April 10, 2013

Pruitt-Igoe and the fate of modernist architecture

Since its demolition in 1972, the St. Louis housing project known as Pruitt-Igoe has proliferated among critics of art and design as a symbol of modernism's demise. In 1977, the architectural historian Charles Jencks famously suggested that postmodernism emerged precisely at 3:32pm on 15 July 1972 when the first of Pruitt-Igoe's 33 buildings fell. More recently, however, historians like Katherine Bristol have sought to demystify what they call the "Pruitt-Igoe myth," which, they argue, reduces the failure of the housing project to a question of form and style. This article attempts to hold together the housing project's consciously modernist design with St. Louis's rapidly changing urban environment and larger shifts within the global political economy. 

Pruitt-Igoe's failure lies not simply in the incommensurability between its modernist design and St. Louis's post-WWII conditions, but in the class bias inherent to both. "At Pruitt-Igoe," writes Craig Johnson, "low cost and low services were the primary design considerations. Therefore any association with 'modernism' was ideological, because modernism, deployed neutrally, really meant 'bourgeois modernism'" (35). And yet, Pruitt-Igoe persists as a symbol routinely used by critics like Jencks to discount the large scale projects of modernism in favour of a more "inclusive" postmodern architecture. In fact, the postmodern shift in architectural design, articulated by Jencks, corresponds to a different kind of pluralism in the socio-economic realm, which became increasingly resistant to public housing projects while relaxing regulation for American corporations at home and abroad.

Designed by the Japanese architect Minoru Yamasaki, Pruitt-Igoe was conceived as a solution to an impending social crisis that many feared would overtake the post-WWII urban landscape. Due to great advances in industry during the war, wage labourers in the rural South increasingly found themselves out of work. Cities like St. Louis experienced a major population boom in the 1940s and early 1950s. As new residents flooded St. Louis, many of its white, middle-class residents departed for suburban life on the city's fringe. Many of St Louis's new residents, the majority of whom were African-American, settled in the slums of the downtown quarter, where property values were relatively affordable and low-level jobs were accessible. With a steadily growing concentration of low-income residents impinging on the city centre, St. Louis authorities and downtown business owners developed a plan to protect the city's central business district. Pruitt-Igoe was conceived as one of several public housing "solutions" to the slums of St. Louis' inner city, and its design would reflect this attempt to eliminate some of the obstacles faced by the inner-city working poor. Its double name reflects the conditions of segregation that determined its original plan: the Pruitt section would house black inhabitants and the Igoe would house the whites. Despite the fact that the buildings were erected shortly after desegregation laws were passed, most of the tenants ended up being poor African-Americans who had been relocated from the slums or had migrated from the rural South.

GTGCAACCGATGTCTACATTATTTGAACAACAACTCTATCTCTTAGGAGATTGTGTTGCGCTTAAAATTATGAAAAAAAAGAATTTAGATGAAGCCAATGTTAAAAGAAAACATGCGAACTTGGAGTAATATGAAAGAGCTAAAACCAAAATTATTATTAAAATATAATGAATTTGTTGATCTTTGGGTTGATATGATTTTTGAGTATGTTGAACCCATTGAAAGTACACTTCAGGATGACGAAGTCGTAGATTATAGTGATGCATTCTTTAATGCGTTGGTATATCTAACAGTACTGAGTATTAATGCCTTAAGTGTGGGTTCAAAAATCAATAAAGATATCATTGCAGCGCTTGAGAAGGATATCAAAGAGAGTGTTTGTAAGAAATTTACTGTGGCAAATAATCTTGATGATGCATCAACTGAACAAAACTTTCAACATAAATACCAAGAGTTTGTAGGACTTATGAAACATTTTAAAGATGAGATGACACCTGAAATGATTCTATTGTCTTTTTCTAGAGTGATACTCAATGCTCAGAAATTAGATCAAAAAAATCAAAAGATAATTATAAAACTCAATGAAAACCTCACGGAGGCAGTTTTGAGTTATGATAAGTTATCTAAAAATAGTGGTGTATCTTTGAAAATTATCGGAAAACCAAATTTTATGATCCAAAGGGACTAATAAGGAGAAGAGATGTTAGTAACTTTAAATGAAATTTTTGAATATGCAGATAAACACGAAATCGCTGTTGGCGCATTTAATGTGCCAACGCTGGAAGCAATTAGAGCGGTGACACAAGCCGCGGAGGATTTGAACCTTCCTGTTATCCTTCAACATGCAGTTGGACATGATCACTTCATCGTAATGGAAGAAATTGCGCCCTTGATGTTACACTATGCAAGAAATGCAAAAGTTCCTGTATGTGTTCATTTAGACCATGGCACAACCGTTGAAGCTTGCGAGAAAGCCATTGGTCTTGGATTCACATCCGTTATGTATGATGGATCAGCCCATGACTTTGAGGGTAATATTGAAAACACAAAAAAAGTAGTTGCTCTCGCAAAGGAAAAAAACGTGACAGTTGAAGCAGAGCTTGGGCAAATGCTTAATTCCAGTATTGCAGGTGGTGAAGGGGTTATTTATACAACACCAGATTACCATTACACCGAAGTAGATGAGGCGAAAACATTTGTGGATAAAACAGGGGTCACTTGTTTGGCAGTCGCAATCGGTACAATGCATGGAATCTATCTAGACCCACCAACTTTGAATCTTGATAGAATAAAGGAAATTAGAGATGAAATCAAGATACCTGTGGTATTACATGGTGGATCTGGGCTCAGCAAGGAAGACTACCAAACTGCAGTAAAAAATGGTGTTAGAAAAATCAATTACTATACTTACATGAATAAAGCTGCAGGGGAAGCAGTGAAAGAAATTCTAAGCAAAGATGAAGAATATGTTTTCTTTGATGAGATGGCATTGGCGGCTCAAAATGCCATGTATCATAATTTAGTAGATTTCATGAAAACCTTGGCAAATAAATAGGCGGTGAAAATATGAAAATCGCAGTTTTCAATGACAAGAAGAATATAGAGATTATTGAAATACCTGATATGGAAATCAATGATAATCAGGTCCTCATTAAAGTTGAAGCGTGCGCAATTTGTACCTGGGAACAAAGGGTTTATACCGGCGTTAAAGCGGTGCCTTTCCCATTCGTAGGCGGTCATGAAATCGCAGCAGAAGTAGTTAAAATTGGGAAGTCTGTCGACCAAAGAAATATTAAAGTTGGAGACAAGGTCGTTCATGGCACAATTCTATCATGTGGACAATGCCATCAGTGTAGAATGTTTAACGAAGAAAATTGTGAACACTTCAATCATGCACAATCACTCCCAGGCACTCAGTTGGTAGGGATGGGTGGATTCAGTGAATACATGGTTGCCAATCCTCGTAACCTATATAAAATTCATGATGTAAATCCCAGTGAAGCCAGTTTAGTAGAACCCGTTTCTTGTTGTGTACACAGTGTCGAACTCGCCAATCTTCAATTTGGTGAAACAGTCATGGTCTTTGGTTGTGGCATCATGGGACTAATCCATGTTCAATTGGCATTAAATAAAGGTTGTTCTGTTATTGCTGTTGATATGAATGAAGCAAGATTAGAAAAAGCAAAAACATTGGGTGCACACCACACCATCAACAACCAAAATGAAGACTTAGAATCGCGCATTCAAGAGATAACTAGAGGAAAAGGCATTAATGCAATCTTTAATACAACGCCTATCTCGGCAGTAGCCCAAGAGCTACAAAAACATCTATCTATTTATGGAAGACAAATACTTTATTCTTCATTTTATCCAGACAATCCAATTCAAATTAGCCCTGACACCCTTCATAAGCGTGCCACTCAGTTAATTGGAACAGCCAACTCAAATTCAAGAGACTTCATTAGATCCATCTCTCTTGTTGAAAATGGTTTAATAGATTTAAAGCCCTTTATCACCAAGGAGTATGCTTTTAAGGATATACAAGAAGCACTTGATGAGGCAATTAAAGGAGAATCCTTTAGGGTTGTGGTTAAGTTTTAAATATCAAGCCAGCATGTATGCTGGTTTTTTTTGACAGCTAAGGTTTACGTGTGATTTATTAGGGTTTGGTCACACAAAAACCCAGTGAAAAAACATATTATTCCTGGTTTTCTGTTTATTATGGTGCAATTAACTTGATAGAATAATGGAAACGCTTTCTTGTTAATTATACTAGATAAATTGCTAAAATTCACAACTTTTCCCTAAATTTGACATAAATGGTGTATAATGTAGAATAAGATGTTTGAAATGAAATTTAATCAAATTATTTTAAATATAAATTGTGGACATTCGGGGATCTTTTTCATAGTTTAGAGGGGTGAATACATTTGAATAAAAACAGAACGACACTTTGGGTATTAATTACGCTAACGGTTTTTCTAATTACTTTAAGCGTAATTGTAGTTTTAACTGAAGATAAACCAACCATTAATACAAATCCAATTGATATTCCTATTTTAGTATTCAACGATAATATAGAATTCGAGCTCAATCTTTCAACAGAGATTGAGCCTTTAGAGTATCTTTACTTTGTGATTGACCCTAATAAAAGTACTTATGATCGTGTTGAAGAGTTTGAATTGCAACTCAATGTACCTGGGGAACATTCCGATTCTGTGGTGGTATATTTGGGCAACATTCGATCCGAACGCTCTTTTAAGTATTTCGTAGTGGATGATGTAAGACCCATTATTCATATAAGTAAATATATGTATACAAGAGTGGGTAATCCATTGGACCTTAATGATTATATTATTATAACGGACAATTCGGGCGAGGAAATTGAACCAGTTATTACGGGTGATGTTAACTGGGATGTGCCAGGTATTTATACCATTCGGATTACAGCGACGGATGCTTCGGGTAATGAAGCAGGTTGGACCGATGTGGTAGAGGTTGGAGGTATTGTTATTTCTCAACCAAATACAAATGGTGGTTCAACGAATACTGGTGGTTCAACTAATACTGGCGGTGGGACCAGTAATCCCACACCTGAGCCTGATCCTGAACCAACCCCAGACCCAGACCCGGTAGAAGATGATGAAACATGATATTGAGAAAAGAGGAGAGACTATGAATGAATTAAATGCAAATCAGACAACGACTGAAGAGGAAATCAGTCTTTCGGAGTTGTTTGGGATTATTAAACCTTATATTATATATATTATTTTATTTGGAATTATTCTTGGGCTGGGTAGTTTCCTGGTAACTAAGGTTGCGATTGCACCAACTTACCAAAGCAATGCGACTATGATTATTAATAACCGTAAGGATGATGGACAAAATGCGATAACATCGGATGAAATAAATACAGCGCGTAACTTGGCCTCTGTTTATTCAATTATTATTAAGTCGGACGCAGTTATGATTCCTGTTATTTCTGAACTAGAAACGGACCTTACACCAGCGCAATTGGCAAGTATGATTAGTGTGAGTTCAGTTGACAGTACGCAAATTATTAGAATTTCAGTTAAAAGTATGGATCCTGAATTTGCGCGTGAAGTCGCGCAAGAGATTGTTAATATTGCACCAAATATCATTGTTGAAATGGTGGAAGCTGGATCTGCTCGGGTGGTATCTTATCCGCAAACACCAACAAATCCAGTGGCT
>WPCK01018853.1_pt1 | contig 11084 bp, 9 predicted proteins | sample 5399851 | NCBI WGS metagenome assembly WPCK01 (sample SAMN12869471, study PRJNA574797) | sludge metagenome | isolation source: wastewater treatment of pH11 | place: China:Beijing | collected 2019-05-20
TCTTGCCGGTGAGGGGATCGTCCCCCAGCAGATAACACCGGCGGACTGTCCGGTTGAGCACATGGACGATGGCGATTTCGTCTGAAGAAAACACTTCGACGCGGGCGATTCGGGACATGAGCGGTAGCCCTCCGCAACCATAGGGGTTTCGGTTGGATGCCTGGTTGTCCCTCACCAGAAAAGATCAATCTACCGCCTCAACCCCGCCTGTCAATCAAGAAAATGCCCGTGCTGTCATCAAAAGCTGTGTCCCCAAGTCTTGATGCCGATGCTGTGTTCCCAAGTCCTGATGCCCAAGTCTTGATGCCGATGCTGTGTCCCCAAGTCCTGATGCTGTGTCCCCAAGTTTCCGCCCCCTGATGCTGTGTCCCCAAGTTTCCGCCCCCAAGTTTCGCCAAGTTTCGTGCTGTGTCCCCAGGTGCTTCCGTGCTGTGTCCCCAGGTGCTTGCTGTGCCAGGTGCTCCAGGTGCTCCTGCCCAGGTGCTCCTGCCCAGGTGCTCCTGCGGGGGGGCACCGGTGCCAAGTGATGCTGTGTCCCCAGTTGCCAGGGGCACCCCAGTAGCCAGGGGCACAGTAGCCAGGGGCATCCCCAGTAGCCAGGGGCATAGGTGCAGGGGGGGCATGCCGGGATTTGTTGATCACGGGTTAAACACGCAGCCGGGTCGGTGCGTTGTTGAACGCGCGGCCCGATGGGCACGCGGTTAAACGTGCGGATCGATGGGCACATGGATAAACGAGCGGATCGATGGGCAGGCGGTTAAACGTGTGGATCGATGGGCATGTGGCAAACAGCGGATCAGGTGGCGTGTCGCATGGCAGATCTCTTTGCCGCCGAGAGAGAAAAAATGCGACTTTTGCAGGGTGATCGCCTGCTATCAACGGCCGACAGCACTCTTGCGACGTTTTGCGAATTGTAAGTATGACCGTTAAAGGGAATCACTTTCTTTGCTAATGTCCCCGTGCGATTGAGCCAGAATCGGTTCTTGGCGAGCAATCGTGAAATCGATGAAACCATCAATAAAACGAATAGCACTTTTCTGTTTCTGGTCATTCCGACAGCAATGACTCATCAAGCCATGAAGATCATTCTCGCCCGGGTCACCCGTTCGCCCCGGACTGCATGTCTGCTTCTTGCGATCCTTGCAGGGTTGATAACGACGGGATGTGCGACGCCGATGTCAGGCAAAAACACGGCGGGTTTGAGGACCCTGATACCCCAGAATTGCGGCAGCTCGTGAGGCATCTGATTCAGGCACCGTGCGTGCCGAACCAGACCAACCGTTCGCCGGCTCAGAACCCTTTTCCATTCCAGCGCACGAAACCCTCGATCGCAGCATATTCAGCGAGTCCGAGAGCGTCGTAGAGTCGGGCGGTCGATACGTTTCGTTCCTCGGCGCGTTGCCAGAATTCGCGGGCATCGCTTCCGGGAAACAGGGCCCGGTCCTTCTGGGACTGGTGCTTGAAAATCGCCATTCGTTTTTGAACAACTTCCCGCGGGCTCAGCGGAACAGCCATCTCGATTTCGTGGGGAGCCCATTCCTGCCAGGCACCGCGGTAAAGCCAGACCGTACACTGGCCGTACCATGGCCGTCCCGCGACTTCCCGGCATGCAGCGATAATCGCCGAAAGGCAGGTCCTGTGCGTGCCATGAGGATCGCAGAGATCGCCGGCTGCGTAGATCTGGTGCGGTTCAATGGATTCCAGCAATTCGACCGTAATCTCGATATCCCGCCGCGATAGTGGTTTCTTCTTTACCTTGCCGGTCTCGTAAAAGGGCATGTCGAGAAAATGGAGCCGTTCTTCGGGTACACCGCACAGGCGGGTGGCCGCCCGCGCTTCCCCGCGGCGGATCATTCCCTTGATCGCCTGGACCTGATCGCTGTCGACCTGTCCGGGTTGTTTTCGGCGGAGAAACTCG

As the historian Lawrence Larson writes, Pruitt-Igoe "displaced a black slum of 515 dwellings" and "met the goals of St Louis's capitalist reformers, but looked like something out of a Soviet Union-style socialist utopia" (61-62). Larson's association of Pruitt-Igoe with socialist architecture is somewhat misleading. While Yamasaki cited Le Corbusier and other exponents of modernism's "international style" in his designs, believing that "clean, safe, and democratic" architecture would provide people with conditions adequate for social improvement, the plans were largely determined by limited funding and city planning (Birmingham 297). The spare surfaces of Pruitt-Igoe were meant "to reflect the dissolution of the old hierarchies that made luxuriously superfluous decoration a demarcator of wealth" (296). Yet this kind of neutrality was no match for the structures of class disparity and racial segregation in which it stood. For Craig Johnson, political neutrality was never part of modernist architecture's utopian inclination. If Yamasaki's designs can be associated with modernism, Johnson argues, it is because of the architect's preference for abstract space and universal geometries over the specificity of place and the crucial considerations of population and need. To this end, he quotes Yamasaki on Pruitt-Igoe's design: "[I]ts Purist style, its clean, salubrious hospital metaphor, was meant to instil, by good example, corresponding virtues in the inhabitants . . . intelligent planning of abstract space was to promote healthy behaviour" (Johnson 34).